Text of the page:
When the world gets closer.

We help you see farther.

Sign up to our expressly international daily newsletter.

China

Chinese City Flooded With Abandoned Kids, Shuts Down 'Baby Hatch'

An orphanage in this southeastern city received more abandoned babies in a pilot "safe haven" program than anywhere else in the country.

A baby hatch in Xi'an, China
A baby hatch in Xi'an, China

GUANGZHOU — Because of overwhelming demand, this city in southeast China has suspended its “baby hatch” project that had offered safe places to leave abandoned babies.

Due to the growing number of abandoned babies in the country, Chinese authorities launched the so-called Baby Safety Island pilot projects in 25 cities last year in the hopes of protecting this most vulnerable group of infants’ right to life,Xinhua News reported.

Because of China's inadequate health care system, many poor families choose to abandon their babies who suffer from an "incurable disease or are likely to be permanently disabled for life,” Nanjing's orphanage director Zu Hong told the Modern Express.

Unfortunately within just 45 days of the project, the Social Welfare Home in Guangzhou received an overwhelming 262 babies. The orphanage stated that: “We have exceeded our limit of taking in abandoned babies. We are to stabilise the situation and undertake disease prevention and relocation work for these babies first.” The home did not specify when it will reopen the baby hatch again.

According to Xu Jiuo, the director of the home, the orphanage had received more newborns than any other city in the country that provides the baby hatch arrangement. He also added that thanks to the timely care of these babies, currently their survival rate in Guangzhou has risen to 91%.

Out of the 262 babies, 148 of them are boys and 114 are girls. 67% of the abandoned infants are under one-year-old.

After preliminary examinations these abandoned children were found to all be affected by disorders, the top three of which are cerebral palsy (110), Down's syndrome (39), and congenital heart disease (32).

An official report released in 2010 estimated that there were about 100,000 Chinese infants abandoned each year for various reasons, according to theSound of Hope.

You've reached your monthly limit of free articles.
To read the full article, please subscribe.
Get unlimited access. Support Worldcrunch's unique mission:
  • Exclusive coverage from the world's top sources, in English for the first time.
  • Insights from the widest range of perspectives, languages and countries
  • $2.90/month or $19.90/year. No hidden charges. Cancel anytime.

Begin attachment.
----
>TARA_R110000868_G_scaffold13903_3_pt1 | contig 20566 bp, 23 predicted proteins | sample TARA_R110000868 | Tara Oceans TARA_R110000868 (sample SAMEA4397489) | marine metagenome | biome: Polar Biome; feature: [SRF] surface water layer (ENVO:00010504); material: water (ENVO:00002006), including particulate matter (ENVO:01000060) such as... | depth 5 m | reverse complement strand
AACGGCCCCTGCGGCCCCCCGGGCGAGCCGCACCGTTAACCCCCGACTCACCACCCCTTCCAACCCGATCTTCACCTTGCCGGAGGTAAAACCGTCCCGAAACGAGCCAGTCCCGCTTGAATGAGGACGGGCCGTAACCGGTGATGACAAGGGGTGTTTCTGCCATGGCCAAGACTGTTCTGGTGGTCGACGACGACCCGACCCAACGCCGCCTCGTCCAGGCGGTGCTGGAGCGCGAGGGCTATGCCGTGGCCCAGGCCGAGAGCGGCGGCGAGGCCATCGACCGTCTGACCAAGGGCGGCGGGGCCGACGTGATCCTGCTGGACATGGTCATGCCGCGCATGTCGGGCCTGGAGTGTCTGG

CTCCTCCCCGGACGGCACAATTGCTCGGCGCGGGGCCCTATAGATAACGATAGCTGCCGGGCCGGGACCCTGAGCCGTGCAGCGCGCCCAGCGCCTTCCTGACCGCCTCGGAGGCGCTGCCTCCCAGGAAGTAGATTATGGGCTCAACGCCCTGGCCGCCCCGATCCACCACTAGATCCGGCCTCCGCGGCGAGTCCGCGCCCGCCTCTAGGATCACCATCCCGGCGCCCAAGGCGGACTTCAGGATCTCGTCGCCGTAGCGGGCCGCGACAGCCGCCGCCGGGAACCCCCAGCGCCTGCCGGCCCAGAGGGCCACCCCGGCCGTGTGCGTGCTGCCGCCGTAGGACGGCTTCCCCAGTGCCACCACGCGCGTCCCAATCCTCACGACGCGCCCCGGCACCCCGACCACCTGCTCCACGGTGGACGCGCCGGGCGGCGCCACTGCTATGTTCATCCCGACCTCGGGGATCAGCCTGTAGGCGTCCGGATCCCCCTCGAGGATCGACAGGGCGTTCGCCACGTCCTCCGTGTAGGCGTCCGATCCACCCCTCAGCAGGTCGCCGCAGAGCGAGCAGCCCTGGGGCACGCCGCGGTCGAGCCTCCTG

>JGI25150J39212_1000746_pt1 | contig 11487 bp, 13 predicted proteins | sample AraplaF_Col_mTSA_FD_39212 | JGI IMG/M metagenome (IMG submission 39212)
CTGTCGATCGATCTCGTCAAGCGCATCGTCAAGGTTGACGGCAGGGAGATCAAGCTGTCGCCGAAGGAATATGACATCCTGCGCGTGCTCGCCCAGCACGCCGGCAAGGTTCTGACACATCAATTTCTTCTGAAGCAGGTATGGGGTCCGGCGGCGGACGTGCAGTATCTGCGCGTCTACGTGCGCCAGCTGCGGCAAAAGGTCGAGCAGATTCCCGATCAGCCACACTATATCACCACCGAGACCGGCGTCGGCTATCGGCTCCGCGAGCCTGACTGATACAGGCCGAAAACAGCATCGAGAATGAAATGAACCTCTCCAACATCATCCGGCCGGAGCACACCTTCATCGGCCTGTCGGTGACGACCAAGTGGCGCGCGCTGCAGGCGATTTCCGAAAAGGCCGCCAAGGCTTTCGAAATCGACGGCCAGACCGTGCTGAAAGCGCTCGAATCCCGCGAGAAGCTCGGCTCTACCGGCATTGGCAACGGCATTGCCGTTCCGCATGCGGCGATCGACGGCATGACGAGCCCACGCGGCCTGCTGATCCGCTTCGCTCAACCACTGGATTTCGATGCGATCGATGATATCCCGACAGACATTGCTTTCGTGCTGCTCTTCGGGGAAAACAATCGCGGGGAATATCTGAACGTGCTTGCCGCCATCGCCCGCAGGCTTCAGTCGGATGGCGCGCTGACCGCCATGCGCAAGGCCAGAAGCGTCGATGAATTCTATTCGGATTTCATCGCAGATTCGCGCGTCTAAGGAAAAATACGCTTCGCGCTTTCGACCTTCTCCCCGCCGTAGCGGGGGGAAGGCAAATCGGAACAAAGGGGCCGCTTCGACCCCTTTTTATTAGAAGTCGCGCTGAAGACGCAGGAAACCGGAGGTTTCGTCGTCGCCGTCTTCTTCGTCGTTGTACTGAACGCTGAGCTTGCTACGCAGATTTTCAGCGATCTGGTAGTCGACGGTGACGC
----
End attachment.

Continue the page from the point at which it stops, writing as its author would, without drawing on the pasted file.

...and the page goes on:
Already a subscriber? Log in

When the world gets closer, we help you see farther

Sign up to our expressly international daily newsletter!
Ideas

A Brief History Of Patriarchy — And How To Topple It

Many people assume the patriarchy has always been there, but how did it really originate? History shows us that there can be another way.

Women protest on International Women's Day in London in 2022

Ruth Mace*

The patriarchy, having been somewhat in retreat in parts of the world, is back in our faces. In Afghanistan, the Taliban once again prowl the streets more concerned with keeping women at home and in strict dress code than with the impending collapse of the country into famine.

And on another continent, parts of the U.S. are legislating to ensure that women can no longer have a legal abortion. In both cases, lurking patriarchal beliefs were allowed to reemerge when political leadership failed. We have an eerie feeling of travelling back through time. But how long has patriarchy dominated our societies?

Keep reading...Show less

When the world gets closer, we help you see farther

Sign up to our expressly international daily newsletter!
You've reached your monthly limit of free articles.
To read the full article, please subscribe.
Get unlimited access. Support Worldcrunch's unique mission:
  • Exclusive coverage from the world's top sources, in English for the first time.
  • Insights from the widest range of perspectives, languages and countries
  • $2.90/month or $19.90/year. No hidden charges. Cancel anytime.
Already a subscriber? Log in
Writing contest - My pandemic story
THE LATEST
FOCUS
TRENDING TOPICS

Central to the tragic absurdity of this war is the question of language. Vladimir Putin has repeated that protecting ethnic Russians and the Russian-speaking populations of Ukraine was a driving motivation for his invasion.

Yet one month on, a quick look at the map shows that many of the worst-hit cities are those where Russian is the predominant language: Kharkiv, Odesa, Kherson.

Watch VideoShow less
MOST READ